Pakistan’s Wasteland: The Bhutto Backyard

March 4, 2018 6 photos
  • Marjan, her husband Mumtaz and their six children live in poverty in Garhi Khuda Baksh. Mumtaz says the Bhuttos have never walked the streets of the village. He asks, ”Unless they see this poverty, how will they ever understand it?”

  • Marjan and Mumtaz’s home has mud walls and a roof held up by tree trunks. A few steel utensils—cups, plates and bowls—make up their family wealth.

  • Marjan uses buffalo dung to fuel her cooking  stove. Her kitchen is a tiny patch of land shaded by a discarded political banner.

  • The bathing area in Marjan and Mumtaz’s home features an open-air, rusty hand pump that draws water from the ground. Marjan has been collecting bricks, hoping to build walls one day.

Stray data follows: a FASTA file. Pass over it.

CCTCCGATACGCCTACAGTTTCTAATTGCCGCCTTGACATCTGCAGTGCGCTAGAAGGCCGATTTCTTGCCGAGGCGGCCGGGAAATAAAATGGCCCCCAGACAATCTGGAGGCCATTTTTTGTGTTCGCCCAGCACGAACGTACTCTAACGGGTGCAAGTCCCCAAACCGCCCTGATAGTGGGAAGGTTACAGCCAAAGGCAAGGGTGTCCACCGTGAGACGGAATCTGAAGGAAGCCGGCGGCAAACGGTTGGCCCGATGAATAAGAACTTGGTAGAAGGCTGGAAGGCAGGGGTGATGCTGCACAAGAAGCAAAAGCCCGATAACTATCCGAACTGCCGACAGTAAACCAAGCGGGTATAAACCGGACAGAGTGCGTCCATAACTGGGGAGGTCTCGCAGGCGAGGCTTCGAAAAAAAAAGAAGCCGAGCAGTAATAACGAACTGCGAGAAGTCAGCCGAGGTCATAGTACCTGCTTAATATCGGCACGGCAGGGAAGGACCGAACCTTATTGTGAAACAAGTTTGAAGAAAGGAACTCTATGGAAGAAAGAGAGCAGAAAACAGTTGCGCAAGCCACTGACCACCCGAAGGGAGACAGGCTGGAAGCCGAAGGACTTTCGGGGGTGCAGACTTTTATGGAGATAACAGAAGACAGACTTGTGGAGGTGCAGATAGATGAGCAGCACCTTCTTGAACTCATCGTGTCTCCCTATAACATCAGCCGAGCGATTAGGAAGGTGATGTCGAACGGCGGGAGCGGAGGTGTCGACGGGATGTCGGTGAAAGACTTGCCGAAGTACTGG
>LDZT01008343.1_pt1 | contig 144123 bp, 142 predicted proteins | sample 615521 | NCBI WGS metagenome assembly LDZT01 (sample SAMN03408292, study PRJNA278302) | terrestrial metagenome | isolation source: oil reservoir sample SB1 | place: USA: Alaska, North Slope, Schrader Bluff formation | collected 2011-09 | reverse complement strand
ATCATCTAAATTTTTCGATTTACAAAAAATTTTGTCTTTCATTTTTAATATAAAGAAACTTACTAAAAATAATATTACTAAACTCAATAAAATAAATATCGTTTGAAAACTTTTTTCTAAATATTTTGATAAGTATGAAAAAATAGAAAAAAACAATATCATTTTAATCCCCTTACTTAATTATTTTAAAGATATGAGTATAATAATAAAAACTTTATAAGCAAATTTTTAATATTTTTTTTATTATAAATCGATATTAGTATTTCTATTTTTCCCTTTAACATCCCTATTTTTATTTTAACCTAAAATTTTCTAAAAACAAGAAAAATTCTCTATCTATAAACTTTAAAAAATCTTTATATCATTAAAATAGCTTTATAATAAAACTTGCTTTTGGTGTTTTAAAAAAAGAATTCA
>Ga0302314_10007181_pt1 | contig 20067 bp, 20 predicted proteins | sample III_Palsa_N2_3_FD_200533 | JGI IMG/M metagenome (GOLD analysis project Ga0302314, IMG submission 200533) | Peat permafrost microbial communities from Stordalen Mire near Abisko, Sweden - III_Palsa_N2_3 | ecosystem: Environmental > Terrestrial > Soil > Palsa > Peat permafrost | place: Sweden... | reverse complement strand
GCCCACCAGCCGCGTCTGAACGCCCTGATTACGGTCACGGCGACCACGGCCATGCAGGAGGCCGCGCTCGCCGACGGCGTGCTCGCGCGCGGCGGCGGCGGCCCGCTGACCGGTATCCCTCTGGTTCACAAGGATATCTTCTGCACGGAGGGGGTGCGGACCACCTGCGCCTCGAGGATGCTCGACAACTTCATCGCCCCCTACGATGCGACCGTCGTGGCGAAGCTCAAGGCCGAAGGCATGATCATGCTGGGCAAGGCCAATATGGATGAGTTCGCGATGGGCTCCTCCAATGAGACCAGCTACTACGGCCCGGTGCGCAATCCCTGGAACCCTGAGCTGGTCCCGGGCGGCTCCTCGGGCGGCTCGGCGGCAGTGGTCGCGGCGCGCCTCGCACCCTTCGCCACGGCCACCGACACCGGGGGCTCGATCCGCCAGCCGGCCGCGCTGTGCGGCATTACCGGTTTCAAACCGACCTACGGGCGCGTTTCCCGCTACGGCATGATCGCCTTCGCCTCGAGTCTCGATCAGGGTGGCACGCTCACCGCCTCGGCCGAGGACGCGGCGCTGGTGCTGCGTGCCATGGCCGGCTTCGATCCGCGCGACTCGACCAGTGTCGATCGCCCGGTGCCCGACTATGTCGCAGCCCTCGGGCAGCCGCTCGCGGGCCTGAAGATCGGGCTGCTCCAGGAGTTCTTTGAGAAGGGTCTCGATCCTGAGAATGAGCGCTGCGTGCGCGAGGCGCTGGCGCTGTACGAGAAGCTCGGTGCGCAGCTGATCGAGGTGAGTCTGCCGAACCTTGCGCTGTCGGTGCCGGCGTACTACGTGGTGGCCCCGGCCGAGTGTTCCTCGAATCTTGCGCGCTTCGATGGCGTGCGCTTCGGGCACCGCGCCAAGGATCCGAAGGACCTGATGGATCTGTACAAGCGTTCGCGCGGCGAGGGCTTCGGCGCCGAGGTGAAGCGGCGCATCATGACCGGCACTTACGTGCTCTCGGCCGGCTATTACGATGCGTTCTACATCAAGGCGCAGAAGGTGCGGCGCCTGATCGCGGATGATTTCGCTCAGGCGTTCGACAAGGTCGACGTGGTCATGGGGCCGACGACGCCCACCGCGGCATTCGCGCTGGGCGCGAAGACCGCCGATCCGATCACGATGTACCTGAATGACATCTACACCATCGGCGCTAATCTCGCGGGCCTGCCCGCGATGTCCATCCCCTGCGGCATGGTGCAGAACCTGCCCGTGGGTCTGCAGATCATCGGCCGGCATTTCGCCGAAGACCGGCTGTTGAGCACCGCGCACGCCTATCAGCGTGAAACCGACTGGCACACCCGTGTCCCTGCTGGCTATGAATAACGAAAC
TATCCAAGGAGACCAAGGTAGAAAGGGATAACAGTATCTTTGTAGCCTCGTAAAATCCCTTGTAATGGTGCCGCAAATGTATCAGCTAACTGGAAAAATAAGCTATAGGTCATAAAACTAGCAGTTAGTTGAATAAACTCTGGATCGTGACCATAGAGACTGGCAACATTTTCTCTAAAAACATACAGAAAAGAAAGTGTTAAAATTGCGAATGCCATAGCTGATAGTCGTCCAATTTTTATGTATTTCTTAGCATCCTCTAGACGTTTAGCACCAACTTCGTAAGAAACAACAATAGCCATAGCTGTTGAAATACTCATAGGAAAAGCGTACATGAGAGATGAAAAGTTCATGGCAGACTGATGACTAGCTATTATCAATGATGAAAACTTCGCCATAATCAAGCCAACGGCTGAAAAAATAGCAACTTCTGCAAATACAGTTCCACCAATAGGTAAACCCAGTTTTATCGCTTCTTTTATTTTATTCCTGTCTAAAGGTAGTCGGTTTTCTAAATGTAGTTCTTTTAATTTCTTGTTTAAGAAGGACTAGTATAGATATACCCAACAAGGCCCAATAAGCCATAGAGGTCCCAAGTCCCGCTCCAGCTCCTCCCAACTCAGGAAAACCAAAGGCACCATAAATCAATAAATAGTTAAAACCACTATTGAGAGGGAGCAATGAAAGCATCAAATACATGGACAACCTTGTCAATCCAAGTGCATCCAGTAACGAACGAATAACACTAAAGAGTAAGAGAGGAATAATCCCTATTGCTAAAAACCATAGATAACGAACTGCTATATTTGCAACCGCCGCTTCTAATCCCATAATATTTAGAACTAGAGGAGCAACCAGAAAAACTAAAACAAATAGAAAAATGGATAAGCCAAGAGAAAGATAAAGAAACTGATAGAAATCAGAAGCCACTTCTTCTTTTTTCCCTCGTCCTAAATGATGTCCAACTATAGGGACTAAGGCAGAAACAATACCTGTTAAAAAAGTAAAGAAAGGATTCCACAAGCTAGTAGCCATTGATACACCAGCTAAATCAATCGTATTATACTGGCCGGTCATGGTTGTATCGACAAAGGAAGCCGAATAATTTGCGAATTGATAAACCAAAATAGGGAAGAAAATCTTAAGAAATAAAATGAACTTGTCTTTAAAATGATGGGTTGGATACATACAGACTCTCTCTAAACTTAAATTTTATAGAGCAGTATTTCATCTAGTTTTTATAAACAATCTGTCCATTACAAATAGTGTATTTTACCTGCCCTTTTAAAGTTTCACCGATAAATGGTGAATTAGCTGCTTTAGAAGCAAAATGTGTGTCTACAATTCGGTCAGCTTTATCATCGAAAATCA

• The rusty signboard painted with the flag of the Pakistan Peoples Party says this area is supposed to be a place of congregational prayer in Garhi Khuda Baksh. The community facility provided by the government is being used instead as a buffalo shed.

  • Qurban Ali, in his 60s, spends all day selling rice from a pushcart in Garhi Khuda Baksh. ”My family has been in this village for generations just like the Bhuttos,” he says. ”Yet I’ve never met any of them.”